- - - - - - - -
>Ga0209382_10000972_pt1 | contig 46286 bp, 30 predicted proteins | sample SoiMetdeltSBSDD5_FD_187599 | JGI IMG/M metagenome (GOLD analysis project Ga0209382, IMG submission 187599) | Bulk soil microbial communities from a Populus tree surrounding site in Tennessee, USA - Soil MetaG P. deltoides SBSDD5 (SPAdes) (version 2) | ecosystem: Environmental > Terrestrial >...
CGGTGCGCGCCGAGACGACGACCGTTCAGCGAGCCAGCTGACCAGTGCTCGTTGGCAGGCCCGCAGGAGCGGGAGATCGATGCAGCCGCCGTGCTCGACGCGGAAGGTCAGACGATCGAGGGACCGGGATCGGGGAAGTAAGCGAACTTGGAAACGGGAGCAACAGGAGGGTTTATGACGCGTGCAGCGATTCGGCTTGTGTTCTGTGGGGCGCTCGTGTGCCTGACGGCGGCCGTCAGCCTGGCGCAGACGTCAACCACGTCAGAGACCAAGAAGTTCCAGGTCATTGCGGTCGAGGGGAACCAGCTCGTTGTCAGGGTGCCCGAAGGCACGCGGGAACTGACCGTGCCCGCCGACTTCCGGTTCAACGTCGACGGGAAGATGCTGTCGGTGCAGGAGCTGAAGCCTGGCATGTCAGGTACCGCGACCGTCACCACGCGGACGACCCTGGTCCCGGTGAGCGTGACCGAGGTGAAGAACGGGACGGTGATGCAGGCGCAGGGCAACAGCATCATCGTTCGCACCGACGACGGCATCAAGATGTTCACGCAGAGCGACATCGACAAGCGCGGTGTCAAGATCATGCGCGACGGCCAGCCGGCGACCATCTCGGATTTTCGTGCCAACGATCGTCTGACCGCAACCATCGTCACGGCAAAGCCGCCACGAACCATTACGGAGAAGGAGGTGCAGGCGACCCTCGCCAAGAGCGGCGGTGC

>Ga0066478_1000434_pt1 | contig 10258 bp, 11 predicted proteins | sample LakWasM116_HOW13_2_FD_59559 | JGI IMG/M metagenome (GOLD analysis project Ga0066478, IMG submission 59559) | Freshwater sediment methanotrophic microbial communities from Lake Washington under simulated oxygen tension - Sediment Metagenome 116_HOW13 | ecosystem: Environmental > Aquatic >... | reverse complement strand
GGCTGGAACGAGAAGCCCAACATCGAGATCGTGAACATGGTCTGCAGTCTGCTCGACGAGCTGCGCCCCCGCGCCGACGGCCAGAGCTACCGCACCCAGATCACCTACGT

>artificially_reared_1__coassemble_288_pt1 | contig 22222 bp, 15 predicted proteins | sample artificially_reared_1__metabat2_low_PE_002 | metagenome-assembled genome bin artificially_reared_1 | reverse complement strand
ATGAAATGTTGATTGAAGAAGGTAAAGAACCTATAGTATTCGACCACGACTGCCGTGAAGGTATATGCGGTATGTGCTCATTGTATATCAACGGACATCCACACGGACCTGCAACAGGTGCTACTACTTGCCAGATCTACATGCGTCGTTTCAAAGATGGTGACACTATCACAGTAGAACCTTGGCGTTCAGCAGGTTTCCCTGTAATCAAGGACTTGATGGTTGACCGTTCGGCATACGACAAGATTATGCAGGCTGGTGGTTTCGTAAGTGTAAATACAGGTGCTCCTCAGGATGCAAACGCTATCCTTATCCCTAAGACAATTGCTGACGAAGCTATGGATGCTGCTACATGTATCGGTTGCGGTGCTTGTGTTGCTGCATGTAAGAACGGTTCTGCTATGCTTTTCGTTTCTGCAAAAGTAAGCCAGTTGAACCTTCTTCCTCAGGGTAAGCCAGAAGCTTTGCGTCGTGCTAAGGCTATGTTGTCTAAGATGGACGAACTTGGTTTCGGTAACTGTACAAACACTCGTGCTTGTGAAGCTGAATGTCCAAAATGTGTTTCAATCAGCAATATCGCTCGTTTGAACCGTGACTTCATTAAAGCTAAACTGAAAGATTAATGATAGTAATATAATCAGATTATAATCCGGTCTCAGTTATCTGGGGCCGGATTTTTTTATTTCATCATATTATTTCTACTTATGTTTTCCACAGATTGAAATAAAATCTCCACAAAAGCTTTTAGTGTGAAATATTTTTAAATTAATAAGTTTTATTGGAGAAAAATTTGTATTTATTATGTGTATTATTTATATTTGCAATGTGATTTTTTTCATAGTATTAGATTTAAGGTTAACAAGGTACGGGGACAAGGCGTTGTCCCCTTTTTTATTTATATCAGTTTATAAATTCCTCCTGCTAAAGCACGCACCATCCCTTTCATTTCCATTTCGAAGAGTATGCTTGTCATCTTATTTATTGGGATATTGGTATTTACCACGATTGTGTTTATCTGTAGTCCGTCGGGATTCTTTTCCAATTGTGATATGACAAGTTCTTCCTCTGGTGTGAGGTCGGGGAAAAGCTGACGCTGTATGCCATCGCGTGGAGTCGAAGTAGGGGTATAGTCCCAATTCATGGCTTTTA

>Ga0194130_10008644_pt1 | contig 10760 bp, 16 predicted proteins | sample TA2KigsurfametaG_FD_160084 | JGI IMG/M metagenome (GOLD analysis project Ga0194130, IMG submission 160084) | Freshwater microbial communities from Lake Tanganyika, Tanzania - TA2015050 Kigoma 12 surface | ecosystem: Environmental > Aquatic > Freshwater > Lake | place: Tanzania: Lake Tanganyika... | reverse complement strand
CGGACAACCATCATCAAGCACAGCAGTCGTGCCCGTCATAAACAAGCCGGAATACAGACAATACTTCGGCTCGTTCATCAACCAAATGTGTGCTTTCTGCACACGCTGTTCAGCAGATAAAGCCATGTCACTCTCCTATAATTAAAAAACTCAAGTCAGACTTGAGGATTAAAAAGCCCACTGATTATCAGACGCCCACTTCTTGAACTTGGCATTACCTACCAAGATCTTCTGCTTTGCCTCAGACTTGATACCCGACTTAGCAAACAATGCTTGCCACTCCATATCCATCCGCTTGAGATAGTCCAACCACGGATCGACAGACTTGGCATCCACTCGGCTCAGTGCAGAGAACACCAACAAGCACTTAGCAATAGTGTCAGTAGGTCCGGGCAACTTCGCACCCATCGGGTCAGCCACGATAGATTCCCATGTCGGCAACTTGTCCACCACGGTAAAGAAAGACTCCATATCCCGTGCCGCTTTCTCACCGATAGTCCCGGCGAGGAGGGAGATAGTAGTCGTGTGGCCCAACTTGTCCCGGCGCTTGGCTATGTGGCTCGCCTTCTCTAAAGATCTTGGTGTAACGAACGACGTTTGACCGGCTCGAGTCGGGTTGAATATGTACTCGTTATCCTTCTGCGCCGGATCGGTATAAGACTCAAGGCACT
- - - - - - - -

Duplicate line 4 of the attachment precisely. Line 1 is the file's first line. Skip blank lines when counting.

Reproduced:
GGCTGGAACGAGAAGCCCAACATCGAGATCGTGAACATGGTCTGCAGTCTGCTCGACGAGCTGCGCCCCCGCGCCGACGGCCAGAGCTACCGCACCCAGATCACCTACGT